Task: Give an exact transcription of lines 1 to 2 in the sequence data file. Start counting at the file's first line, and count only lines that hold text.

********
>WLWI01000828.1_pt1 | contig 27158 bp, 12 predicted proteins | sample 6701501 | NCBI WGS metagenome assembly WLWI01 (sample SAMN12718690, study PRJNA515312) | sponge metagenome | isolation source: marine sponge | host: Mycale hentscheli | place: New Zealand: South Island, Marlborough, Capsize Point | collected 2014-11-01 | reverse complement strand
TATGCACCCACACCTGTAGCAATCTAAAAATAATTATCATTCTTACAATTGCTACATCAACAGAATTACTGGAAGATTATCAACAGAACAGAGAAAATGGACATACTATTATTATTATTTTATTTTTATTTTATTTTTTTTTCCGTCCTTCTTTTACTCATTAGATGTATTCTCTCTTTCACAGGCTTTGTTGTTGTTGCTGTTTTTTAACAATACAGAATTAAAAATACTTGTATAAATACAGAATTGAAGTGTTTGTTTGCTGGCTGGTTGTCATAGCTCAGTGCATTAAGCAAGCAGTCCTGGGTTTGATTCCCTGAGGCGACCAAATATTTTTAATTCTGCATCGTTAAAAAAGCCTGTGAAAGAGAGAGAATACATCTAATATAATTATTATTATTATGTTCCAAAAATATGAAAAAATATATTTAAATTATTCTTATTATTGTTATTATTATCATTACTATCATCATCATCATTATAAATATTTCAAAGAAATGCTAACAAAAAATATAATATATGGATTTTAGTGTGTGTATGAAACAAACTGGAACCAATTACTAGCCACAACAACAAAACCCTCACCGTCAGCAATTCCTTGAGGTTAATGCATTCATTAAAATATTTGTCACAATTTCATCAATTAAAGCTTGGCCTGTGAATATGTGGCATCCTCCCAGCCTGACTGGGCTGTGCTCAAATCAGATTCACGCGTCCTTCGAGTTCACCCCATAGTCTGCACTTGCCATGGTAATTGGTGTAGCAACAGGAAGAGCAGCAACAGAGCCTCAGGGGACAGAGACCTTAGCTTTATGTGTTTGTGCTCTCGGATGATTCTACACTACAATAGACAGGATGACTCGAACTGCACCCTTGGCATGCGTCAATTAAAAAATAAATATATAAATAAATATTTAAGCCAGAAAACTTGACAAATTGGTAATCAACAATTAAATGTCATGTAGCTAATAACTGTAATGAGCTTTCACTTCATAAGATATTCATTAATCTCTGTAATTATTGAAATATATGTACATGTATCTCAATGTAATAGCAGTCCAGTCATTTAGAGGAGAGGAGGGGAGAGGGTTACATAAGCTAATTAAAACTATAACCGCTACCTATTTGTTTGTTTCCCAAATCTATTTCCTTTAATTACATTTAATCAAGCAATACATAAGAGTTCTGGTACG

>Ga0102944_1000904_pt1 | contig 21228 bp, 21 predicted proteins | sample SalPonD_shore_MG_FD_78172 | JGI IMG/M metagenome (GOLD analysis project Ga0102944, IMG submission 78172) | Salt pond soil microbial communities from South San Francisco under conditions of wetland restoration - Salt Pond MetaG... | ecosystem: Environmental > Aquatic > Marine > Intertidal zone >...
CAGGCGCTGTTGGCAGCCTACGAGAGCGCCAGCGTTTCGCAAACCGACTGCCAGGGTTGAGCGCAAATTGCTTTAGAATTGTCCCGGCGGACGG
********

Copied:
>WLWI01000828.1_pt1 | contig 27158 bp, 12 predicted proteins | sample 6701501 | NCBI WGS metagenome assembly WLWI01 (sample SAMN12718690, study PRJNA515312) | sponge metagenome | isolation source: marine sponge | host: Mycale hentscheli | place: New Zealand: South Island, Marlborough, Capsize Point | collected 2014-11-01 | reverse complement strand
TATGCACCCACACCTGTAGCAATCTAAAAATAATTATCATTCTTACAATTGCTACATCAACAGAATTACTGGAAGATTATCAACAGAACAGAGAAAATGGACATACTATTATTATTATTTTATTTTTATTTTATTTTTTTTTCCGTCCTTCTTTTACTCATTAGATGTATTCTCTCTTTCACAGGCTTTGTTGTTGTTGCTGTTTTTTAACAATACAGAATTAAAAATACTTGTATAAATACAGAATTGAAGTGTTTGTTTGCTGGCTGGTTGTCATAGCTCAGTGCATTAAGCAAGCAGTCCTGGGTTTGATTCCCTGAGGCGACCAAATATTTTTAATTCTGCATCGTTAAAAAAGCCTGTGAAAGAGAGAGAATACATCTAATATAATTATTATTATTATGTTCCAAAAATATGAAAAAATATATTTAAATTATTCTTATTATTGTTATTATTATCATTACTATCATCATCATCATTATAAATATTTCAAAGAAATGCTAACAAAAAATATAATATATGGATTTTAGTGTGTGTATGAAACAAACTGGAACCAATTACTAGCCACAACAACAAAACCCTCACCGTCAGCAATTCCTTGAGGTTAATGCATTCATTAAAATATTTGTCACAATTTCATCAATTAAAGCTTGGCCTGTGAATATGTGGCATCCTCCCAGCCTGACTGGGCTGTGCTCAAATCAGATTCACGCGTCCTTCGAGTTCACCCCATAGTCTGCACTTGCCATGGTAATTGGTGTAGCAACAGGAAGAGCAGCAACAGAGCCTCAGGGGACAGAGACCTTAGCTTTATGTGTTTGTGCTCTCGGATGATTCTACACTACAATAGACAGGATGACTCGAACTGCACCCTTGGCATGCGTCAATTAAAAAATAAATATATAAATAAATATTTAAGCCAGAAAACTTGACAAATTGGTAATCAACAATTAAATGTCATGTAGCTAATAACTGTAATGAGCTTTCACTTCATAAGATATTCATTAATCTCTGTAATTATTGAAATATATGTACATGTATCTCAATGTAATAGCAGTCCAGTCATTTAGAGGAGAGGAGGGGAGAGGGTTACATAAGCTAATTAAAACTATAACCGCTACCTATTTGTTTGTTTCCCAAATCTATTTCCTTTAATTACATTTAATCAAGCAATACATAAGAGTTCTGGTACG